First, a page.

Marriott: It’s Okay, We Only Want To Jam Your Hotspot In The Rooms You Actually Need It In

Last fall, Marriott got in trouble for jamming the signals from users’ portable hotspots in one of their conference centers. That’s illegal, and the FCC fined them big bucks for it. Now the hotel chain is trying to make it legal, which has gone over very poorly in the public eye. But wait, Marriott says — we don’t want to stop you from using personal hotspots in your room! We only want to block you from using them in shared spaces where you could actually benefit from having them.

Marriott issued their statement a few days ago, when most people were away planning their New Year’s parties. “To be clear,” the chain says, “this matter does not involve in any way Wi-Fi access in hotel guestrooms or lobby spaces.”

Instead, Marriott writes, it’s all about meeting rooms and event spaces. The question at hand is whether hotels should be allowed “to detect and contain rogue and imposter Wi-Fi hotspots used in our meeting and conference spaces that pose a security threat to meeting or conference attendees or cause interference to the conference guest wireless network.”

Marriott’s statement seems pointless in two directions at once. First: in-room internet connectivity isn’t the problem guests have at hotels. The problem is, instead, exactly those meeting rooms and event spaces.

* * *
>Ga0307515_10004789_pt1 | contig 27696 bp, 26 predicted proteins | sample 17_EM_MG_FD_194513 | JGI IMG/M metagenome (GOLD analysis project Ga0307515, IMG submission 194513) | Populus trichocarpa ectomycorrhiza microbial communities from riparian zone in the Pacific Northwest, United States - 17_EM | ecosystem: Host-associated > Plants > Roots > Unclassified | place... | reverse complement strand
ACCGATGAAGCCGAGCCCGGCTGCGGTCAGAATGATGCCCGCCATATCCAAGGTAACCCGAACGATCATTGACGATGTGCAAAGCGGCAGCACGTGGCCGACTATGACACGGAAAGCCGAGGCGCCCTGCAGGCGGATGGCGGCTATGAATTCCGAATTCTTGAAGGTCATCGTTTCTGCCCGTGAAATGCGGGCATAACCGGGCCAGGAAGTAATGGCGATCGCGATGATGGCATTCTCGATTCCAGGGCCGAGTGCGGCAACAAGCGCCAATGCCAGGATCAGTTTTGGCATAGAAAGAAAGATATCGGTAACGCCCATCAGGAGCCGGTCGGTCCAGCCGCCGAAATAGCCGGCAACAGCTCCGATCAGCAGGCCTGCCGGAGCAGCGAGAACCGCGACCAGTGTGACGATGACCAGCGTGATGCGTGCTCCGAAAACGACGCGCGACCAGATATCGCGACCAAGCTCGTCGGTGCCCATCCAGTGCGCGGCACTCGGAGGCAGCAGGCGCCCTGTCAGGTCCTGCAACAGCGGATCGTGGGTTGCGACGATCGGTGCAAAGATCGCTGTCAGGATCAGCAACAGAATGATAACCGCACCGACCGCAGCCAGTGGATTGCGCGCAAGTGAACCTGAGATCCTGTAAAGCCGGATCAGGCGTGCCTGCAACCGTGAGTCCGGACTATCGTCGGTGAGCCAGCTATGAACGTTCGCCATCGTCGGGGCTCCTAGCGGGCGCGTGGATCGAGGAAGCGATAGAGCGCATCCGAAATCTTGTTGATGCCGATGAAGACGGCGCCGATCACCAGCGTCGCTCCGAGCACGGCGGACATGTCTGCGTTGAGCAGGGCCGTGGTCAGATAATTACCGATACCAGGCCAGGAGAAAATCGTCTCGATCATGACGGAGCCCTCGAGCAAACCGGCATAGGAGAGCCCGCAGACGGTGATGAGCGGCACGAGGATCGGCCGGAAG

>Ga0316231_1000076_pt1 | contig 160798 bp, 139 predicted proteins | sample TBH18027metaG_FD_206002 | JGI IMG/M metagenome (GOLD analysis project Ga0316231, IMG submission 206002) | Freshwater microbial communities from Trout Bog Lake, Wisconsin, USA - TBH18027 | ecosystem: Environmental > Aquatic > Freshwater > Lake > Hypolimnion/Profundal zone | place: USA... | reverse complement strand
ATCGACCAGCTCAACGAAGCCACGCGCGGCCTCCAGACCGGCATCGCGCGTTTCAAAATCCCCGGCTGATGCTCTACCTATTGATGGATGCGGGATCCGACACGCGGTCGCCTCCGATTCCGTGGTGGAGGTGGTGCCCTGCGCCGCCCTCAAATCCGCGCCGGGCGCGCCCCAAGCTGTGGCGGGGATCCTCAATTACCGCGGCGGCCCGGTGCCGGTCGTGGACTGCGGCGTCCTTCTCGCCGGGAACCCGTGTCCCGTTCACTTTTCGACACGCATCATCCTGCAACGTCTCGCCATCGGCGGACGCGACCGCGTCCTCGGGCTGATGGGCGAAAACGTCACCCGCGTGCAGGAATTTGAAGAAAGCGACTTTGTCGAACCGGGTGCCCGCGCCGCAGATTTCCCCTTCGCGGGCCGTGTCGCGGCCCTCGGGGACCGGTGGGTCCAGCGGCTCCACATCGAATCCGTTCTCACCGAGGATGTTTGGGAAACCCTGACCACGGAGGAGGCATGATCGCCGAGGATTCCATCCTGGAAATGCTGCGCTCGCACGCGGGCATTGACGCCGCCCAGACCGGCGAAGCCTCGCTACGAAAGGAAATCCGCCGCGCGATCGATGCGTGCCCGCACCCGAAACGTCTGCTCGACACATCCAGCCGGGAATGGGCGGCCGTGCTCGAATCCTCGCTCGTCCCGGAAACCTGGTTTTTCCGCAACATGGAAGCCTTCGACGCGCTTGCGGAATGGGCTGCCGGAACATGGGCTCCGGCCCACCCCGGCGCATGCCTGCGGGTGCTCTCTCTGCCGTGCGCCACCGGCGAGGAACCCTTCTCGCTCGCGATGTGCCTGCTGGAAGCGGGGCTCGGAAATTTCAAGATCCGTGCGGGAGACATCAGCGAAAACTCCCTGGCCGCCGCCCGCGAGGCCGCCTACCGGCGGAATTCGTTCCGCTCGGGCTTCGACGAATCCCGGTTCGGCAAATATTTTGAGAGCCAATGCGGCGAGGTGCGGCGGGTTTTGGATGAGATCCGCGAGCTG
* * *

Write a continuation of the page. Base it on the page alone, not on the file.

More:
As anyone who has attended, worked at, or tried to cover a large or tech-heavy conference can relate (E3, I’m looking at you), event rooms are exactly where you need your personal hotspot the most. Show floors, plenary sessions, or even breakout panels and seminars often have way more people in them trying to use the available wifi than the networks can generally support, and even getting out a tweet or an e-mail — let alone images or video — can be an exercise in futility unless you’ve got a personal hotspot to hand.

Second: there is not exactly an epidemic of mobile hotspots causing hotel networks to become insecure or fail — and multiple networks can peacefully coexist in the same area. Anyone who lives in a major city or even a crowded suburb can probably see half a dozen (if not many more) of their neighbors’ networks, but it’s very rare for them to interfere with one another.

Marriott is right to care about the security of any network they provide, but jamming every mobile hotspot in the ballrooms isn’t going to make a hotel’s wifi suddenly impenetrable. When the chain got in trouble with the FCC, they were charging conference attendees $250 – $1000 per device to access the Marriott network. Anyone who wants to go on a hacking or cyber-demolition spree can do so perfectly well from one of those purchased connections; they don’t need a personal hotspot.

It’s really all about those fees. If conference-goers have a workaround, Marriott loses a revenue stream. But for now, at least, the FCC is on consumers’ side (and so are big tech companies).

The FCC is likely to come to a decision on Marriott’s petition to change the rule during the first half of 2015.

[via Re/Code]

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